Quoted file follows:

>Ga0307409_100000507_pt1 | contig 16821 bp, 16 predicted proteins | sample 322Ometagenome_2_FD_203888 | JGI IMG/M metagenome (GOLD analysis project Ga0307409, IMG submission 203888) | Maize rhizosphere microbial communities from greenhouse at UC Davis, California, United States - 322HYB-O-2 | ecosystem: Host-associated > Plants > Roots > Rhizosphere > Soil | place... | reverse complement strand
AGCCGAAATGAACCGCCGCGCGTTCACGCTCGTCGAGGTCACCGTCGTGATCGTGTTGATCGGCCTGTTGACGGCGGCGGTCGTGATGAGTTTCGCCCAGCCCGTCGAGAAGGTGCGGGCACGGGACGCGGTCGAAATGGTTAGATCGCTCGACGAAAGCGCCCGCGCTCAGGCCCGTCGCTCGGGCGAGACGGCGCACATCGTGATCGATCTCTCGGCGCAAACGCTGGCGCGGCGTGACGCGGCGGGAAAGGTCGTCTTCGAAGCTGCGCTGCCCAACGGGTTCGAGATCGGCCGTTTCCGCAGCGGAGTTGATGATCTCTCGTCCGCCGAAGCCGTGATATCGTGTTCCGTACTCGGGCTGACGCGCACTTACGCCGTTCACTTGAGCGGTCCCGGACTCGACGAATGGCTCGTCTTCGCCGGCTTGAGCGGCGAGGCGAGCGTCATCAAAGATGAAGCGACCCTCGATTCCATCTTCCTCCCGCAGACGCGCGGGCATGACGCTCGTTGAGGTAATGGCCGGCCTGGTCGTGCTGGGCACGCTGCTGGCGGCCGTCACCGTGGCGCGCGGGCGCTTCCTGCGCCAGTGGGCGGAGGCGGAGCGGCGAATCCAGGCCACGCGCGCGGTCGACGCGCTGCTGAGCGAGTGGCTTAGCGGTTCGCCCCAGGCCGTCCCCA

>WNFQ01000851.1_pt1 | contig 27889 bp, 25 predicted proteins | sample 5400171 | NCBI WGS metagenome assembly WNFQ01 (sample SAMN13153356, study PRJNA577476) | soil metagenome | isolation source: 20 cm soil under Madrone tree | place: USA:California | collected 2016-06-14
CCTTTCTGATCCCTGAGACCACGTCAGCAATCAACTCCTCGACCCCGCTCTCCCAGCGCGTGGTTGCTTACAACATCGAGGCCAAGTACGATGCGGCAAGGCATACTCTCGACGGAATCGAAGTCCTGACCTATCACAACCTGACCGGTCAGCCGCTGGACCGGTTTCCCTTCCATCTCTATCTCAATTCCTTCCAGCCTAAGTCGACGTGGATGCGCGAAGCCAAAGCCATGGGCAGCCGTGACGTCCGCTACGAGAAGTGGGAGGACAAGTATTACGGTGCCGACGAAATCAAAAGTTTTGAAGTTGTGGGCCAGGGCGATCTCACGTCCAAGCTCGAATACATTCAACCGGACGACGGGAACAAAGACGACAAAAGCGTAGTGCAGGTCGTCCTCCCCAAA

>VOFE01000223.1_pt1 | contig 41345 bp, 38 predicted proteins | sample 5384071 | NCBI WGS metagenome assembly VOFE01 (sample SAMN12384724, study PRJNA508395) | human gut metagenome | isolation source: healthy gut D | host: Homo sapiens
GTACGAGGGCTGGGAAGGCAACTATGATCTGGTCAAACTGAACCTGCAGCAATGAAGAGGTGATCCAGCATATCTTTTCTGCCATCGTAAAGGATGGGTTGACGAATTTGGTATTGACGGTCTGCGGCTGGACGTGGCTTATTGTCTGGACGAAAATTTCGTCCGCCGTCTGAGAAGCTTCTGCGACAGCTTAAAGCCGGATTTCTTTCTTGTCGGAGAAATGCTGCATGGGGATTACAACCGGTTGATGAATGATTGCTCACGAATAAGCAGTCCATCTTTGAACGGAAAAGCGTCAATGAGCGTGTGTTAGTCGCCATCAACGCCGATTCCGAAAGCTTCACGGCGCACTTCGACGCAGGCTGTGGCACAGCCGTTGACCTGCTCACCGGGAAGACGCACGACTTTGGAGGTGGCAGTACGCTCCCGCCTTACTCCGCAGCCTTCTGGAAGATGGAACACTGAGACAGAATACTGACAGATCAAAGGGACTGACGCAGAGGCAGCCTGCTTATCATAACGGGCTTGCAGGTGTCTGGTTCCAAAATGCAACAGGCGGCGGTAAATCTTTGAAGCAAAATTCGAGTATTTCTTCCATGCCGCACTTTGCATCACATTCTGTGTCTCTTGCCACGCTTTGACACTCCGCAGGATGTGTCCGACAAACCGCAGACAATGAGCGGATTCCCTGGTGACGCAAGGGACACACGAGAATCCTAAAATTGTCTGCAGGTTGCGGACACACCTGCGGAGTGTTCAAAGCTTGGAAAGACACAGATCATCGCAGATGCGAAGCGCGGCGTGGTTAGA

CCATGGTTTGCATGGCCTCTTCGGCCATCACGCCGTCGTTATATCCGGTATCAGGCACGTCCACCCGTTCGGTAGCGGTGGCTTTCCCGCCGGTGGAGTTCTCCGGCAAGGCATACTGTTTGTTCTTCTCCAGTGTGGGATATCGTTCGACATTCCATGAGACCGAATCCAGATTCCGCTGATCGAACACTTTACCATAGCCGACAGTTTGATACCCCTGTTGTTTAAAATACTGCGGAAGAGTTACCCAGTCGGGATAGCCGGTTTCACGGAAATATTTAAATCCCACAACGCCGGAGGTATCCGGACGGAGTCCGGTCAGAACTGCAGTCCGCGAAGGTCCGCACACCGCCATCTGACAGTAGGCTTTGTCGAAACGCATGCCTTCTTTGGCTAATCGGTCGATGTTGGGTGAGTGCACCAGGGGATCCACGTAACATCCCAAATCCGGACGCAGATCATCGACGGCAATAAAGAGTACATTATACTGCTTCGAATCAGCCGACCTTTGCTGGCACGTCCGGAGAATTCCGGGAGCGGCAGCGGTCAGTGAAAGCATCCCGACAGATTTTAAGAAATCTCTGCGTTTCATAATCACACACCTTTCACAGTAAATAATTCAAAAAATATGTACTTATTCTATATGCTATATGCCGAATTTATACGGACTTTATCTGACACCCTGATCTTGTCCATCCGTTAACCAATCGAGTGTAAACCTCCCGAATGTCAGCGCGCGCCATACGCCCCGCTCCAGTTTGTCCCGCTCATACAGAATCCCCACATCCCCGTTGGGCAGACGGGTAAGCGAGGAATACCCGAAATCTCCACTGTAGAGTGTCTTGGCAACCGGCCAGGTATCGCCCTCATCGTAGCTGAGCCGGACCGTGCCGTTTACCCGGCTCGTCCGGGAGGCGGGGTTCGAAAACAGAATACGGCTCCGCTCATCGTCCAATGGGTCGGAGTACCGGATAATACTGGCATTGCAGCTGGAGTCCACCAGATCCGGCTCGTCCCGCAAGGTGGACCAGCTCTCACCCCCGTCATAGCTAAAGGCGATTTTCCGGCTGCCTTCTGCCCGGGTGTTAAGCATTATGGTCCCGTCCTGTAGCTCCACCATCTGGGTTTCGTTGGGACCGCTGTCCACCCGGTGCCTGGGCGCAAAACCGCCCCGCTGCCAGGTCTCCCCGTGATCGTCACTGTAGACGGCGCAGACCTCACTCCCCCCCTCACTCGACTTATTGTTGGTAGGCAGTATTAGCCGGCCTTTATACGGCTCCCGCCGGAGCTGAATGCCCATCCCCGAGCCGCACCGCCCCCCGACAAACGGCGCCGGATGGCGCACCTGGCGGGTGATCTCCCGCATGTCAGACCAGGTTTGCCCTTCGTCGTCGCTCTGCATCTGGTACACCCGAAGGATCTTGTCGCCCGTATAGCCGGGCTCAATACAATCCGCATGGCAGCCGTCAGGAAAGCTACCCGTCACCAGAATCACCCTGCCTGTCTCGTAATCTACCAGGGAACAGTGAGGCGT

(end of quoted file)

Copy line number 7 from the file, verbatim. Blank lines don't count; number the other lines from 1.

CCATGGTTTGCATGGCCTCTTCGGCCATCACGCCGTCGTTATATCCGGTATCAGGCACGTCCACCCGTTCGGTAGCGGTGGCTTTCCCGCCGGTGGAGTTCTCCGGCAAGGCATACTGTTTGTTCTTCTCCAGTGTGGGATATCGTTCGACATTCCATGAGACCGAATCCAGATTCCGCTGATCGAACACTTTACCATAGCCGACAGTTTGATACCCCTGTTGTTTAAAATACTGCGGAAGAGTTACCCAGTCGGGATAGCCGGTTTCACGGAAATATTTAAATCCCACAACGCCGGAGGTATCCGGACGGAGTCCGGTCAGAACTGCAGTCCGCGAAGGTCCGCACACCGCCATCTGACAGTAGGCTTTGTCGAAACGCATGCCTTCTTTGGCTAATCGGTCGATGTTGGGTGAGTGCACCAGGGGATCCACGTAACATCCCAAATCCGGACGCAGATCATCGACGGCAATAAAGAGTACATTATACTGCTTCGAATCAGCCGACCTTTGCTGGCACGTCCGGAGAATTCCGGGAGCGGCAGCGGTCAGTGAAAGCATCCCGACAGATTTTAAGAAATCTCTGCGTTTCATAATCACACACCTTTCACAGTAAATAATTCAAAAAATATGTACTTATTCTATATGCTATATGCCGAATTTATACGGACTTTATCTGACACCCTGATCTTGTCCATCCGTTAACCAATCGAGTGTAAACCTCCCGAATGTCAGCGCGCGCCATACGCCCCGCTCCAGTTTGTCCCGCTCATACAGAATCCCCACATCCCCGTTGGGCAGACGGGTAAGCGAGGAATACCCGAAATCTCCACTGTAGAGTGTCTTGGCAACCGGCCAGGTATCGCCCTCATCGTAGCTGAGCCGGACCGTGCCGTTTACCCGGCTCGTCCGGGAGGCGGGGTTCGAAAACAGAATACGGCTCCGCTCATCGTCCAATGGGTCGGAGTACCGGATAATACTGGCATTGCAGCTGGAGTCCACCAGATCCGGCTCGTCCCGCAAGGTGGACCAGCTCTCACCCCCGTCATAGCTAAAGGCGATTTTCCGGCTGCCTTCTGCCCGGGTGTTAAGCATTATGGTCCCGTCCTGTAGCTCCACCATCTGGGTTTCGTTGGGACCGCTGTCCACCCGGTGCCTGGGCGCAAAACCGCCCCGCTGCCAGGTCTCCCCGTGATCGTCACTGTAGACGGCGCAGACCTCACTCCCCCCCTCACTCGACTTATTGTTGGTAGGCAGTATTAGCCGGCCTTTATACGGCTCCCGCCGGAGCTGAATGCCCATCCCCGAGCCGCACCGCCCCCCGACAAACGGCGCCGGATGGCGCACCTGGCGGGTGATCTCCCGCATGTCAGACCAGGTTTGCCCTTCGTCGTCGCTCTGCATCTGGTACACCCGAAGGATCTTGTCGCCCGTATAGCCGGGCTCAATACAATCCGCATGGCAGCCGTCAGGAAAGCTACCCGTCACCAGAATCACCCTGCCTGTCTCGTAATCTACCAGGGAACAGTGAGGCGT